Butterfly Effect

The Rise of South Florida's Premier Exotic Freshwater Predator

Steve Kanter September 22, 2014

Prior to the 1950s, few South Floridians had seen an exotic freshwater fish, let alone given much thought to their potential impact on local waters. Then, as if overnight, we were surrounded by color. There were new fish in our waterways that either refused to bite, or threatened our resources in more insidious ways by competing with freshwater natives for both forage and breeding space. In a state where freshwater fishing generates so much revenue, the exotic invasion was unacceptable.

butterfly-effect1

1 of 4

Photo: Pat Ford

Enter biologist Paul Shafland and his team at Florida’s Non-Native Fish Lab. With a focus on monitoring exotics, the team had to solve the problem. The exotics either had to go, or be severely curtailed without harming the natives. After assessing the situation, Paul drafted a game plan. He had to use caution so the cure didn’t trump the disease. Instead of poison or nets, he chose an approach that involved the proverbial “hair of the dog.” After raising three generations of disease-free stock from eggs he acquired from South America, Shafland released butterfly peacock bass fingerlings into two South Florida waterways—the C-1 Black Creek Canal and C-100 Cutler Drain Canal. These fish weren’t bass in the scientific sense, but members of the taxonic family Cichlidae that coincidentally feed on smaller cichlids, like those that infested our local waterways.

Thus began a Golden Age of freshwater fishing, when anglers in suburbia could enjoy similar action to what was once reserved for exotic jungle settings.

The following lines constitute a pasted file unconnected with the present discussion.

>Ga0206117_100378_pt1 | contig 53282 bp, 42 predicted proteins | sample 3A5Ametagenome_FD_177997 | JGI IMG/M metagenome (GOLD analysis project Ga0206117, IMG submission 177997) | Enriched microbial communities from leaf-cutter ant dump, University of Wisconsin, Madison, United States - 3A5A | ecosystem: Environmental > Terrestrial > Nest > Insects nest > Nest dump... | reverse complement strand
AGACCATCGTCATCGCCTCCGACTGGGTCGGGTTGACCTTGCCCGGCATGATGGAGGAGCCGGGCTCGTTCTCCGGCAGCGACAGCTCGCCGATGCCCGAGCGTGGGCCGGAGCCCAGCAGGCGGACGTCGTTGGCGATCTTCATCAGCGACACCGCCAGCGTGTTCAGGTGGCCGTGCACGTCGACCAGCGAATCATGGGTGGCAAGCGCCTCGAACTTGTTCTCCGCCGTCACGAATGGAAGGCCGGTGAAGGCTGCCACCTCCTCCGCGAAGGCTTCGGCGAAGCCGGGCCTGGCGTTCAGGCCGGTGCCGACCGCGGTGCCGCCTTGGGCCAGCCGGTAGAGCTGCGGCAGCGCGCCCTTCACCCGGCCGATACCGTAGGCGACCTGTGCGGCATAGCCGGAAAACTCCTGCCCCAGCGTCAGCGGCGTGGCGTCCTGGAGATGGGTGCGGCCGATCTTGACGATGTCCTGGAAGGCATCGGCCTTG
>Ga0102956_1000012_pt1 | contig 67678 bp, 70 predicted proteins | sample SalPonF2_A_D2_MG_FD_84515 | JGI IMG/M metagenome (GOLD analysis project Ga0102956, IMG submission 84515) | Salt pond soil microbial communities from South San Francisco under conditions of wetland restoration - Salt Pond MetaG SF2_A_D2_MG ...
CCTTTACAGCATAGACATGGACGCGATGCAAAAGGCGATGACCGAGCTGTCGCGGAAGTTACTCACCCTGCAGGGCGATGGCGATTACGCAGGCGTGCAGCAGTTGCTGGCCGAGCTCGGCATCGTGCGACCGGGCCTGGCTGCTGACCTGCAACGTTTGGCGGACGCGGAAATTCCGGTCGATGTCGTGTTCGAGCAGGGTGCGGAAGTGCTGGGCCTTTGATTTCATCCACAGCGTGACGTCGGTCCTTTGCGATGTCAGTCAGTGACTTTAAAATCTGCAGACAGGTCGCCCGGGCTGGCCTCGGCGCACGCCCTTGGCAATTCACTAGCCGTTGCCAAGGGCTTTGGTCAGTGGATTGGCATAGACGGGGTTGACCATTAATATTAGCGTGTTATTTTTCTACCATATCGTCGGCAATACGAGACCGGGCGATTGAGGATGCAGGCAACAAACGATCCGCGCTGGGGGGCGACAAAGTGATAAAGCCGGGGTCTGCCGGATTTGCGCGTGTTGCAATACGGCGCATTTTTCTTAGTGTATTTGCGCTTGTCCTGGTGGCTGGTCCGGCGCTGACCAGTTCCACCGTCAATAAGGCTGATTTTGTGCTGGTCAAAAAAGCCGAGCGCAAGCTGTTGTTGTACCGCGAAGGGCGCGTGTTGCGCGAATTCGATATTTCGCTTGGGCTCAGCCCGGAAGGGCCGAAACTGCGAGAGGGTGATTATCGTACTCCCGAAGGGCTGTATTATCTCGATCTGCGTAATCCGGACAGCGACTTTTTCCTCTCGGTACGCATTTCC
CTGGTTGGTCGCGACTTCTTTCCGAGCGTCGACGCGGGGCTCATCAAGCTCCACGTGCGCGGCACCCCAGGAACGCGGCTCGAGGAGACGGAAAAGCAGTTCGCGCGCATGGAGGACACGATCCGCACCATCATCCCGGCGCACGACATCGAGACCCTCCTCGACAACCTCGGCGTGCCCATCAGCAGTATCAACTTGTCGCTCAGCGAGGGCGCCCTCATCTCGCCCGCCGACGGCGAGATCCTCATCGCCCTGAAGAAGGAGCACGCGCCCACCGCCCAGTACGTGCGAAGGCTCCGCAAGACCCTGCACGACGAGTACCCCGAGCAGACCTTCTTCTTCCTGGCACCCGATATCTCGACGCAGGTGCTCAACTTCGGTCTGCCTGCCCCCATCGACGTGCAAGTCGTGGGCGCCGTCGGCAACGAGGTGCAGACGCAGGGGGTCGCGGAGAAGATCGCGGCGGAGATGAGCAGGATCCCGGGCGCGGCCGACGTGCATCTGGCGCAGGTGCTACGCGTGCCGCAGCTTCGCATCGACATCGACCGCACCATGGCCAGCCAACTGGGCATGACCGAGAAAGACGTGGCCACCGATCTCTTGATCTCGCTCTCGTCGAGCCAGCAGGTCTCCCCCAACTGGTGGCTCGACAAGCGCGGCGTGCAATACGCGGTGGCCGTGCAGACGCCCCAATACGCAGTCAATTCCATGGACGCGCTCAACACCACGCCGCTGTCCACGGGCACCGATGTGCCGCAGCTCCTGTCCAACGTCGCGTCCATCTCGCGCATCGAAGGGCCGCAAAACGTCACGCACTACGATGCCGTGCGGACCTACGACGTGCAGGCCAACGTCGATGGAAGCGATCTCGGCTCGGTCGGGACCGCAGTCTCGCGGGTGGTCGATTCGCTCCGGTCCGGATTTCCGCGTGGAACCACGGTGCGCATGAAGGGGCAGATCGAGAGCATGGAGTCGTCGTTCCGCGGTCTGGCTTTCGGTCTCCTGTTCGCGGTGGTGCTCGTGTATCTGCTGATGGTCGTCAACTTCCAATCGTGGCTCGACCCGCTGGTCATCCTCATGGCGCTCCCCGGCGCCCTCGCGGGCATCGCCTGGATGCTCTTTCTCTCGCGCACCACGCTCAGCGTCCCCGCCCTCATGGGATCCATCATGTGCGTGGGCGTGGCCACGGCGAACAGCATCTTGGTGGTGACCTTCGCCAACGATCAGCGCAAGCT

What made it even sweeter were built-in safeguards, like how butterfly peacocks can’t tolerate cold or salinity, thereby greatly limiting their ability to spread. This was a double-edged sword, as we later learned and as Shafland expected. But Paul’s plan, experts agreed, was a stroke of genius.

Shafland released the first fingerlings in 1984, and the stockings continued through 1987. By the time it was over, butterfly peacock bass spread all the way from the C-111 south of Homestead to Lake Ida in southern Palm Beach County. Because of unofficial stockings, the species eventually extended its range to Lake Osborne in West Palm Beach and Golden Gate Estates, west of the Everglades. Thus began a Golden Age of South Florida freshwater fishing, when anglers in suburbia could enjoy similar action to what was once reserved for exotic jungles settings. And these new arrivals had it all, from power to good looks and a hunger for lures.

Then in 2009, and again in 2010, disaster struck. A series of cold fronts with true arctic air masses wiped out untold numbers of various exotics, leaving canals littered with peacock carcasses. Even saltwater species—ones that outrun most cold snaps—were found floating in windrows throughout the shallows. But then a miracle happened that caught anglers off guard…the butterfly peacocks started to rebound. The first signs of the rebirth came from the Biscayne Aquifer, where Shafland had stocked his fingerlings more than 20 years earlier. Canals there had been blasted through limestone substrate, which moderated water temperatures by controlling seepage. Once the peacocks gained a foothold, they began spreading like wildfire.

According to peacock guide Alan Zaremba (floridapeacocks.com), “At one time we believed the C-11, the canal that runs along Griffin Road in southwestern Broward County, was the northernmost limit for peacock survival.”